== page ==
The Loveable Mystery
Solemnity of the Most Holy Trinity (A) | Fr John Patrick Kenrick contemplates the mysteriousness of God, who befriends humanity and draws us close to himself.
Progress in thinking about God has always gone hand in hand with moral progress. In fact they cannot really be divorced from each other. Only a clear conscience enjoys that liberty to glimpse higher truths. We know this from the lives of our saints. The commandments given to Moses were not only progress in moral thinking, they were also revealing more of who God is.
Moses describes the chosen people as ‘headstrong’. I’m not sure they were any more headstrong than anyone else. There is a rebellious spirit evident in us from childhood, from the age at which children are becoming independent thinkers. The very thing that makes us reasonably challenge what we are told and which can therefore lead to progress can also at times manifest itself in a negative way, as an unreasonable rejection of all authority.
The Israelites in the wilderness were tempted to worship a molten idol which they could see and touch. Christians have sometimes been tempted to downplay the teaching that God is Trinity because it is much less demanding to create our own idea or picture of God and worship that. The truth about God always casts light on our own dignity and value. It is not surprising that some ancient civilizations who did not have the benefit of true belief also had a distorted view of human value, evident for example in the practice of human sacrifice. The Old Testament from the start engages with this darkened human conscience.
The faith of Israel laid the foundation of a truly humane morality and it did this because of the conviction of the Israelites that the one true God was utterly removed from the bloodthirsty monstrous beings that were revered elsewhere. More than that, there was a sense that this God was mysterious and yet intimate, morally demanding and yet tender and fatherly.
We see this in the extraordinary encounter between God and Moses – it is only when the Lord has described himself as a God of tenderness and compassion that Moses has the confidence to ask God to adopt his people and forgive them their sins. The revelation of God’s compassion directly affects our ability to relate to Him.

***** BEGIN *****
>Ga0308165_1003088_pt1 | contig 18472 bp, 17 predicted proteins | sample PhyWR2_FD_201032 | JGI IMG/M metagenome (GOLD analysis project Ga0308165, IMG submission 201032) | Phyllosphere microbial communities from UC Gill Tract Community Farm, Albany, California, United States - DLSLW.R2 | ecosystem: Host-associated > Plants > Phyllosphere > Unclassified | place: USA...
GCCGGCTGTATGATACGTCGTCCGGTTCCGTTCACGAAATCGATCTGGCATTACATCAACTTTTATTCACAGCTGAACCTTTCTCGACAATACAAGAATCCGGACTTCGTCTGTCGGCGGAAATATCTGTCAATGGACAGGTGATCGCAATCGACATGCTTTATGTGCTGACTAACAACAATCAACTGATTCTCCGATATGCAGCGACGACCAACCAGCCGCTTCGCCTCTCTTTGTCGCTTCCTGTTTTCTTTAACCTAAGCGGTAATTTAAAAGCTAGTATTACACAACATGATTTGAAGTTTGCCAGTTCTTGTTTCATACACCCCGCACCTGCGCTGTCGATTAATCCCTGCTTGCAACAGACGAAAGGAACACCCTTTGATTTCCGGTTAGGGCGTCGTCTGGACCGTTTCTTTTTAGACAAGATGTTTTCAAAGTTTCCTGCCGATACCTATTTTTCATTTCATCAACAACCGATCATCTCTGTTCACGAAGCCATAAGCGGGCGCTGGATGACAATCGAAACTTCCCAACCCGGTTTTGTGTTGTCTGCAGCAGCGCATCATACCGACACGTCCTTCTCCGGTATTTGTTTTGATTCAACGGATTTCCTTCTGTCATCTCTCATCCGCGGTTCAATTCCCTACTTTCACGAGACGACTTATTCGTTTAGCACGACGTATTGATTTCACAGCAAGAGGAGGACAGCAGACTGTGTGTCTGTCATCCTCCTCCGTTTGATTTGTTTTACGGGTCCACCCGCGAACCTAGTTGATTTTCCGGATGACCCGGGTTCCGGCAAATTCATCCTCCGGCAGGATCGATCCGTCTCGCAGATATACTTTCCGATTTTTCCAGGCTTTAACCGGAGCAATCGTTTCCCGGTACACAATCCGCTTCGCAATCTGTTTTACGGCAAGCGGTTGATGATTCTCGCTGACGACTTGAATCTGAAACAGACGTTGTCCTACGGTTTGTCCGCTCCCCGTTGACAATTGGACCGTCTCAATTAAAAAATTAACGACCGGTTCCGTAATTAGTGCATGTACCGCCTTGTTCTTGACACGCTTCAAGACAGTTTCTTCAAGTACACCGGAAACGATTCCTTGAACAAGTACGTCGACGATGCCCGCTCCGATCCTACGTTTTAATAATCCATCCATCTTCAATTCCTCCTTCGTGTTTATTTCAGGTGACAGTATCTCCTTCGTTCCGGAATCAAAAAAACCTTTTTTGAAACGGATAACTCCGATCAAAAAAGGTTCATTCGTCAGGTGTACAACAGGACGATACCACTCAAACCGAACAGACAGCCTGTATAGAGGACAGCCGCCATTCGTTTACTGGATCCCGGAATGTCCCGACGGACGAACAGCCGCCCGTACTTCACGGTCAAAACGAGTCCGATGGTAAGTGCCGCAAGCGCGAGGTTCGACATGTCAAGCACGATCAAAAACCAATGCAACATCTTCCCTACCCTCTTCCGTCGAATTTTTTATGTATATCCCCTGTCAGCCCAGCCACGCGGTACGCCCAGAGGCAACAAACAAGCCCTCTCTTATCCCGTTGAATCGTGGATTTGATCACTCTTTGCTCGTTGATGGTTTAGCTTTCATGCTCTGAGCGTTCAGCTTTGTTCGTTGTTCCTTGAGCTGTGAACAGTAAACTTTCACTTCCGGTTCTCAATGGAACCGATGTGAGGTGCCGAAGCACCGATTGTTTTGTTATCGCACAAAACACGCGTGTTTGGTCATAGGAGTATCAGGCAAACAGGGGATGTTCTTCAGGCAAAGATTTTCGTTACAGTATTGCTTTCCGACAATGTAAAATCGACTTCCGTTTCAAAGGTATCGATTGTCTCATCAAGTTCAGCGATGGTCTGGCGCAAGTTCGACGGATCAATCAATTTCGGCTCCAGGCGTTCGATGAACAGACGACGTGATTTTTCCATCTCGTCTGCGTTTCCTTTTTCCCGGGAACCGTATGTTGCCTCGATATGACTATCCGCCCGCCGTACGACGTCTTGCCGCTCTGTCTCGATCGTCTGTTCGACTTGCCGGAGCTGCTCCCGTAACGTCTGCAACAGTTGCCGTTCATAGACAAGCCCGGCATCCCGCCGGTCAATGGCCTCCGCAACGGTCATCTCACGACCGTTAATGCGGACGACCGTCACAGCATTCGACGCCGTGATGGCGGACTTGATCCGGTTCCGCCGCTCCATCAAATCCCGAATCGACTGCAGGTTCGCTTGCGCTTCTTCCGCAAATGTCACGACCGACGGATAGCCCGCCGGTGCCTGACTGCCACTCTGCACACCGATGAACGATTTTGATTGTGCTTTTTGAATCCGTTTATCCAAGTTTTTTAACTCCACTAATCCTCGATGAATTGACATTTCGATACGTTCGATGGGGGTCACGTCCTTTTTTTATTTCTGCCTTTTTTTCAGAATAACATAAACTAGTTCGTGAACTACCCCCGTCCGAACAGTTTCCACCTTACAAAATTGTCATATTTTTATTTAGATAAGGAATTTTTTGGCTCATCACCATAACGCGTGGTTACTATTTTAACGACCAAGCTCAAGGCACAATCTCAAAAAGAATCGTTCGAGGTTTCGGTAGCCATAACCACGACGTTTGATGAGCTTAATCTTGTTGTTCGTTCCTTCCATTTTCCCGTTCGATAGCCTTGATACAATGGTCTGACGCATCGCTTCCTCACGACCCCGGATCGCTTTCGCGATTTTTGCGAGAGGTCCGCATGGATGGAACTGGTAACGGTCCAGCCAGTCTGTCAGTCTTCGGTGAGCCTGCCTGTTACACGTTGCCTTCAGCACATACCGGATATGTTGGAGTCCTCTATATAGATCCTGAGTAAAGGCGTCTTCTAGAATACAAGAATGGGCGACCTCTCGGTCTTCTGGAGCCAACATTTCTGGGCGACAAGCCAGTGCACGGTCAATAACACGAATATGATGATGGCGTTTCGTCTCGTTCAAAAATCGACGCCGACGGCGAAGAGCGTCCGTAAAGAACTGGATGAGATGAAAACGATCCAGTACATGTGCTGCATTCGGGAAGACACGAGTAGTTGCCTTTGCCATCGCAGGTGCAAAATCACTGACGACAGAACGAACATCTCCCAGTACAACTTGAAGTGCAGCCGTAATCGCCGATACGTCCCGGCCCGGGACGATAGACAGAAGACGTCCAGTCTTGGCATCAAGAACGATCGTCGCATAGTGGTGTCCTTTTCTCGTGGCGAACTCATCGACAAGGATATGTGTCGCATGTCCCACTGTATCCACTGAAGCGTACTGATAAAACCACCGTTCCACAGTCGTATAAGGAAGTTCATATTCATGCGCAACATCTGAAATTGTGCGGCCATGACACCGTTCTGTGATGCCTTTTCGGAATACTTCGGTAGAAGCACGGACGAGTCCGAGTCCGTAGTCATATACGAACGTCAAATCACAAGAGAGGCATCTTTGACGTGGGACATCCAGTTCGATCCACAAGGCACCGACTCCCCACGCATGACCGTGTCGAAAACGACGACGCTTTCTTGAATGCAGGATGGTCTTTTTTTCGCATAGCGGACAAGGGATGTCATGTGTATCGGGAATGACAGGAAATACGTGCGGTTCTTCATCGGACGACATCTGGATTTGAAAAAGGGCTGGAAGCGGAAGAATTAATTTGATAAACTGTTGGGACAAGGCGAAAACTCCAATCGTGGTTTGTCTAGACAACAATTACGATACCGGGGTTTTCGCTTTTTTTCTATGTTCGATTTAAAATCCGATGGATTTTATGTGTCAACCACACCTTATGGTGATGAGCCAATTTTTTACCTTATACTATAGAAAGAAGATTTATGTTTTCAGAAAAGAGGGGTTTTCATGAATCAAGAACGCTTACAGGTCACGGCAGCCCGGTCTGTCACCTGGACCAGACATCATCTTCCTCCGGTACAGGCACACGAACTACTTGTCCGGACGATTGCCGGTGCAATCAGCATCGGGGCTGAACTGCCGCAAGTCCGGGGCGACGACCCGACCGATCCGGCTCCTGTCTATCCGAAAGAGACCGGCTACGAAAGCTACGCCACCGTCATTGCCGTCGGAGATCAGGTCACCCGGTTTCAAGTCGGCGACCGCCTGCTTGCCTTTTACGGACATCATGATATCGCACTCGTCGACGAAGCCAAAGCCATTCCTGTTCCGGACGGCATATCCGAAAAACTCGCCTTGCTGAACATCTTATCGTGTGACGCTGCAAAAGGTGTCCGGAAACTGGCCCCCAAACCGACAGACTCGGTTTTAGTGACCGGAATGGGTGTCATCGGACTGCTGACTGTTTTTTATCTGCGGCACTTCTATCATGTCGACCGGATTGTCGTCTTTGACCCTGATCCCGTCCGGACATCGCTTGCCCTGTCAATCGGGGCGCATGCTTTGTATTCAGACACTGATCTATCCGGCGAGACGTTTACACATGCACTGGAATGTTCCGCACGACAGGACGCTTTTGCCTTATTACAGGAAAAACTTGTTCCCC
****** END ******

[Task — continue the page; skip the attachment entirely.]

That dialogue between God and humanity which liberates humanity into an ever clearer understanding of our fundamental dignity reaches its most perfect expression in the life of Jesus, the Word made flesh. But that moment in human history is also transformative in a new way. As today’s gospel tells us, God has sent his son to save us from the dire effects of that rebellious spirit and to offer those who believe in him nothing less than life eternal – an eternity of loving friendship with the Lord of all.
As St Paul reminds us in the brief second reading, the community that was born in the disciples who responded to the Son of God became increasingly aware that God calls us to moral perfection and that this perfection is completely attainable if we are open to God’s Spirit. St Paul instructs the Corinthians to greet each other ‘with the holy kiss’ but his own greeting to them must necessarily take the form of an expressed desire. He expresses it thus: ‘the grace of the Lord Jesus, the love of God (presumably the Father’s love) and the fellowship of the Holy Spirit be with you all. These are three expressions of one and the same love that binds all creation into a loving communion with the Father through His Son and in His Spirit, a God who is both present to us but whose inner life remains mysterious.
The rebellious human mind will find any excuse to reject the whole idea of a supreme being. That is why it is only in the Church, the community of those who are being perfected in love that there can be any hope of avoiding misleading or confused statements about the relationships between Father, Son and Holy Spirit.
God must remain a mystery to our minds – or we have made some serious blunder in our thinking. But the point of life is not to understand the ineffable but to be docile to the divine plan and drawn into that intimate communion which is the life of the Trinity.
Photograph by Fr Lawrence Lew OP of Agnolo Gaddi’s depiction of the Blessed Trinity. The painting dates to 1396 and it is housed in the Metropolitan Museum of Art in New York.